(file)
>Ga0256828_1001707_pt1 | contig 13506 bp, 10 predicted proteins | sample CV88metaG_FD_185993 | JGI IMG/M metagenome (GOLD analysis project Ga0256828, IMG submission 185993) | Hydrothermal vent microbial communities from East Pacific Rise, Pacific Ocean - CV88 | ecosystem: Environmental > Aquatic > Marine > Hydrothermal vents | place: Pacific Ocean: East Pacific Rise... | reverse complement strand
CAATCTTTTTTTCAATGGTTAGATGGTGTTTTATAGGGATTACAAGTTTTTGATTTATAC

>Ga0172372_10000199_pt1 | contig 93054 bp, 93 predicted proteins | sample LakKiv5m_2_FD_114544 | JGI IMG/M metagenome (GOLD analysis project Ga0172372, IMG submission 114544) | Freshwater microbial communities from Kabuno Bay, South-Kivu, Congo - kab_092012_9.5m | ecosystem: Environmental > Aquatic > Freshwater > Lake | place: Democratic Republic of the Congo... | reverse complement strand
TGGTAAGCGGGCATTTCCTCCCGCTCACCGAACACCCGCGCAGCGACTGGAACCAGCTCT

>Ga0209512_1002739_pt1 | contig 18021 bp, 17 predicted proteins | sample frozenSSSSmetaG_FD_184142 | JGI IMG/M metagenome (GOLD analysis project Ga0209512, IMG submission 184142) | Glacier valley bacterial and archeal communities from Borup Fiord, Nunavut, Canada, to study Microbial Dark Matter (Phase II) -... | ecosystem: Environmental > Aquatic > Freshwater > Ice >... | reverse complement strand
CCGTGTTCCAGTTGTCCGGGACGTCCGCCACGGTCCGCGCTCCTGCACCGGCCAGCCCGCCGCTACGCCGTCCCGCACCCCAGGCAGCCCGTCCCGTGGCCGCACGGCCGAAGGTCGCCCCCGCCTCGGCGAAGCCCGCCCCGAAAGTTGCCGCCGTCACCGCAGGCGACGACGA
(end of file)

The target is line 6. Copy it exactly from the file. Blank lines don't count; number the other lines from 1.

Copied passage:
CCGTGTTCCAGTTGTCCGGGACGTCCGCCACGGTCCGCGCTCCTGCACCGGCCAGCCCGCCGCTACGCCGTCCCGCACCCCAGGCAGCCCGTCCCGTGGCCGCACGGCCGAAGGTCGCCCCCGCCTCGGCGAAGCCCGCCCCGAAAGTTGCCGCCGTCACCGCAGGCGACGACGA